threeOrangesocksmorgan Thu 13-Sep-12 08:25:07

I am just shocked by this and hope this case will get more publicity and make people more aware of the discrimination and blatant rule breaking

Knobbers Thu 13-Sep-12 08:43:11

The Medical teams can overide the families wishes of a resuscitation order if the medical reasons justify it, but I'm sure they have to do this through a court.

But for them to not discuss this with the family beforehand is wrong, and for the reasons given are not totally justified.

There maybe more about this man's medical condition as to why that decision was made, so there should be some sort of investigation and a huge apology to the patient and the family.

NCForNow Thu 13-Sep-12 08:49:19

Terrible! Just so upsetting. The carers say he has a good life....that means an enjoyable one...where he gets pleasure from the things he takes part in....I can't fathom WHO would do this??

CailinDana Thu 13-Sep-12 09:03:19

I've said it before and I'll say it again. As long as the NHS offers pregnant women specific screening for Down syndrome on the understanding that the majority of women who are aware they have a child with the syndrome will terminate, no matter how wanted that child was previous to the diagnosis, then people with Down syndrome will never be viewed a fully human by British society. The NHS specifically offers the removal of children with Down syndrome before they're even born. So why is something like this horrible story surprising?

threeOrangesocksmorgan Thu 13-Sep-12 09:04:15

CailinDana so agree,

Peachy Thu 13-Sep-12 09:11:49

Bloody hell, that has made me feel sick.

I can't believe they did not speak to the family: I've worked with quite a few people with dementia and a DNR order but in every case the family were involved. It is never, ever acceptable not to involve someone who advocates for a patient when a clinical decision is being amde, especially one of this magnitude.

It just reflects many professional caregivers opinions of the worth of the lives of people with disability (even more pervasive in the psychiatric services I worked for) but as someone who has both worked for the services and is a carer of disabled children, thee is no excuse. none. There is after all a system in place for the minority of cases where the caregivers cannot make the loved one's needs a priority, and that has to be utilised if necessary. No get out clauses whatsoever.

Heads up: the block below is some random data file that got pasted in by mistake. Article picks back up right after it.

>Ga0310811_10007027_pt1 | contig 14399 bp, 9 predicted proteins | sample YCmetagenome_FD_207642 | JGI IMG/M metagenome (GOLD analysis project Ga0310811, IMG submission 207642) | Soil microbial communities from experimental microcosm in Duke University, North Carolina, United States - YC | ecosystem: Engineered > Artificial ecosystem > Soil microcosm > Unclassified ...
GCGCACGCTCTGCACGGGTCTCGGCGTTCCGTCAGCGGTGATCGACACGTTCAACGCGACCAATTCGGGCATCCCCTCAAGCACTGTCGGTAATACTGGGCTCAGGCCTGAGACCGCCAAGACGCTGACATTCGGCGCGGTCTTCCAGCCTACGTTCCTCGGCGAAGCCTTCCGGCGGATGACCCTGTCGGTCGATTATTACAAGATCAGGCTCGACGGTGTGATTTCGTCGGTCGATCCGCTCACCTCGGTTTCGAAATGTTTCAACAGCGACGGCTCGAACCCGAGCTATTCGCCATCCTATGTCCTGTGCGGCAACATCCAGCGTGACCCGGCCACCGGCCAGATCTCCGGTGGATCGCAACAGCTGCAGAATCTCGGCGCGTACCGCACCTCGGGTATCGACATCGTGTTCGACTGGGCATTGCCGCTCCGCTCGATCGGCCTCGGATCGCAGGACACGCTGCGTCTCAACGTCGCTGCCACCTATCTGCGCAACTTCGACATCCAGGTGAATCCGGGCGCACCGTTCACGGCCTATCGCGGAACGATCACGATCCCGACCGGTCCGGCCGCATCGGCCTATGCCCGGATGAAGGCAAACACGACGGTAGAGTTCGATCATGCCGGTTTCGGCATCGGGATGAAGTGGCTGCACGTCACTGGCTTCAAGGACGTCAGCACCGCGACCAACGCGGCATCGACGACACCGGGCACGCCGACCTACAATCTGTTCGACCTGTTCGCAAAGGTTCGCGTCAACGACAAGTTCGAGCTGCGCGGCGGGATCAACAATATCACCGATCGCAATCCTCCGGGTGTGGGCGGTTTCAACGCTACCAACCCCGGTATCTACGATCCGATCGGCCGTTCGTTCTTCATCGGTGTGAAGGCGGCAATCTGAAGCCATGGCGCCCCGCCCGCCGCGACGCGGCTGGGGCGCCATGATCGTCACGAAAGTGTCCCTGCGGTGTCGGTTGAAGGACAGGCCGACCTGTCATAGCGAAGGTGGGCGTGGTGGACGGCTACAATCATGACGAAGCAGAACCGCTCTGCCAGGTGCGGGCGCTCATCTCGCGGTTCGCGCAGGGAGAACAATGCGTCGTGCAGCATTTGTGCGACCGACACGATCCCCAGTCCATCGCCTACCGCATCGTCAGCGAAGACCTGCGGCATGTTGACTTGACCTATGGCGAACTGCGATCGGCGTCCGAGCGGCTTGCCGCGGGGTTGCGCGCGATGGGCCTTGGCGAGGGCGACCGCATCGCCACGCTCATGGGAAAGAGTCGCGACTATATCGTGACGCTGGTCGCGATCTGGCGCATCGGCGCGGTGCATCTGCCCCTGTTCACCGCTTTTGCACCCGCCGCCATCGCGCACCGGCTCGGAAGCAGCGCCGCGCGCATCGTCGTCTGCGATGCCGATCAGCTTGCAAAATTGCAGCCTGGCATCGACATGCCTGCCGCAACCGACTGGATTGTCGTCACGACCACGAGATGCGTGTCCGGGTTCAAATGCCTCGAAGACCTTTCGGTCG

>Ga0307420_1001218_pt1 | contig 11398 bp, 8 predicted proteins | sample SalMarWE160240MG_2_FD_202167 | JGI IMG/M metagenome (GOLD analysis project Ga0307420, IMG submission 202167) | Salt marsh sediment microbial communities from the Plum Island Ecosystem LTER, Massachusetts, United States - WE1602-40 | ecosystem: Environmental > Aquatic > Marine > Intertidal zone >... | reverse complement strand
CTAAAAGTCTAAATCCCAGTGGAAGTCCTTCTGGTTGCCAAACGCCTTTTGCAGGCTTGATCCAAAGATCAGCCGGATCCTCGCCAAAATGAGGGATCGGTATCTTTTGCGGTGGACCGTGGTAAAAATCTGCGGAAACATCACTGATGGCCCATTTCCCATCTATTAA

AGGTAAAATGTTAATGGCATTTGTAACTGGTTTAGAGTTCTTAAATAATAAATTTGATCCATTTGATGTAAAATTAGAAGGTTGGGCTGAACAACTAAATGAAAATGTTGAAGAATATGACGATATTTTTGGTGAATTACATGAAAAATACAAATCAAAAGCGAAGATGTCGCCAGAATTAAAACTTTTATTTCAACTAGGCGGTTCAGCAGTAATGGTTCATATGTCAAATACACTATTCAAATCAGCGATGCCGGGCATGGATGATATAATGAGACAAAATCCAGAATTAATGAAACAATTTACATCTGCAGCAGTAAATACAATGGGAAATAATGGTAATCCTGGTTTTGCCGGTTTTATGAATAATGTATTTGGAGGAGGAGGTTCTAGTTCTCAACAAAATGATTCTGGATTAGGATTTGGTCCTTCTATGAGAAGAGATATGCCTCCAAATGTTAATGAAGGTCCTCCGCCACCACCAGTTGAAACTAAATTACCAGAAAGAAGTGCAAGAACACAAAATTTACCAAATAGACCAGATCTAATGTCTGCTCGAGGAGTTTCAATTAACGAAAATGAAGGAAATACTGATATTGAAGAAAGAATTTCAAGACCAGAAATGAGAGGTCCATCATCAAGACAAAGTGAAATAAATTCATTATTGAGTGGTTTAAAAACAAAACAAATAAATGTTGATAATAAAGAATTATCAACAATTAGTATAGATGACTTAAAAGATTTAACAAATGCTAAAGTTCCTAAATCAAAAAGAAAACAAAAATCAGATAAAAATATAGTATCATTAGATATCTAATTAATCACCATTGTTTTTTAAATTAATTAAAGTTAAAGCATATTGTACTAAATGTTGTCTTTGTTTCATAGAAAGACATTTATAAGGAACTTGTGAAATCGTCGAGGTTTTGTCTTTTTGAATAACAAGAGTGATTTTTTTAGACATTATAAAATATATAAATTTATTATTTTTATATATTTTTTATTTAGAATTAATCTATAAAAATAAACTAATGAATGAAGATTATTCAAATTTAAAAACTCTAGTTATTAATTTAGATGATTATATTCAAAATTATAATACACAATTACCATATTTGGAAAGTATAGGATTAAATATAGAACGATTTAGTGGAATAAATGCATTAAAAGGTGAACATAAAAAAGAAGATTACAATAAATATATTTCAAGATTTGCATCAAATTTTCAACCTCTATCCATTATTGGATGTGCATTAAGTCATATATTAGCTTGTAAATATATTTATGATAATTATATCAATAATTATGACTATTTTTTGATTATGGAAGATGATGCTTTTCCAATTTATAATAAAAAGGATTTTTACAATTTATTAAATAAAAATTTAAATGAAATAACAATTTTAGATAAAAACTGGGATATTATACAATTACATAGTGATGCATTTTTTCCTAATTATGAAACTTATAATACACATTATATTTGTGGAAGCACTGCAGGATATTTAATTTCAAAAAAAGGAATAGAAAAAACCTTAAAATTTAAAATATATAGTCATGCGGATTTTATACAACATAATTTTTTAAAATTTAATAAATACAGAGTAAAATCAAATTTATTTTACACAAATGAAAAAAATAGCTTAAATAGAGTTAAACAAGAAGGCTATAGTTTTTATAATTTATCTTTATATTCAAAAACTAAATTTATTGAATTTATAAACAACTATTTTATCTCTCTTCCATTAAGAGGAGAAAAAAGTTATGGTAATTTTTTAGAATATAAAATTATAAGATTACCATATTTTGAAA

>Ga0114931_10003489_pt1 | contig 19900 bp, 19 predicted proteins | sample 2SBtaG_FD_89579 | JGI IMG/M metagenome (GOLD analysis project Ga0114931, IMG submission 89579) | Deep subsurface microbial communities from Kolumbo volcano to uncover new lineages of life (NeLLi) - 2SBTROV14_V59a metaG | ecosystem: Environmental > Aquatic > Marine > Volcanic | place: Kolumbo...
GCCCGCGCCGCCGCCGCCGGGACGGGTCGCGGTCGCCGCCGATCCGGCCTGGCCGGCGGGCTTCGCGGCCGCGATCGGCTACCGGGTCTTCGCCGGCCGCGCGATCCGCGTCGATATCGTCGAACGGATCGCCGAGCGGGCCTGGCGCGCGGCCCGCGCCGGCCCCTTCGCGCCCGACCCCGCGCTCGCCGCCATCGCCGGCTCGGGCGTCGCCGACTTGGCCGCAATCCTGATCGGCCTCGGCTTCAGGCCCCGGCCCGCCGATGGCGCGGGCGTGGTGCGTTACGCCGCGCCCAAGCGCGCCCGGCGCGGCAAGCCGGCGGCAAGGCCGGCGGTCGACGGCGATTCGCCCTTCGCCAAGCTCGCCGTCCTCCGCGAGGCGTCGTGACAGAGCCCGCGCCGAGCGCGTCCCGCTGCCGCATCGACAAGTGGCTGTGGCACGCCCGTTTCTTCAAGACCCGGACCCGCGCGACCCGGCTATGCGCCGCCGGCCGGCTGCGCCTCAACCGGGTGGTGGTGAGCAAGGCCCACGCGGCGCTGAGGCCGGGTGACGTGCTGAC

Peachy Thu 13-Sep-12 09:15:38

Callin I agree.

We've just found out that ds4 has a genetic variation that could have been picked up antenatally: thank goodness we refused it! He does have SN, probably autism, but as we have 2 others with a firm diagnosis would we have panicked and said we couldn't cope? I don't know for sure. We refused because ds3 was given a very high risk for DS, we refused amnio but were quite heavily pressurised into it- we ran from the consultant's office the day it was booked, sneaked out and ran. DS3 doesn't have DS- he has autism in a way that mirrors the stereotypical (as opposed to realistic) presentation of many children with DS, and he is a wonderful blessing.
We are awaiitng genetics on ds1 and ds3 right now, and Dh and I of course. Thank goodness we know the child before the results.

mellen Thu 13-Sep-12 09:23:54

It sounds like the way this was worded was inappropriate, and the lack of discussion with family.

A decision not to resuscitate someone in the event of a cardiac arrest isnt the same thing as holding back on any other aspect of care or treatment.
It isnt clear from the article whether this man would have had capacity to make a decision about DNR?

If I had dementia there is no way I would want CPR if I had a cardiac arrest.

threeOrangesocksmorgan Thu 13-Sep-12 09:26:03

if he can't make it, then his family could, but they have to be given the chance.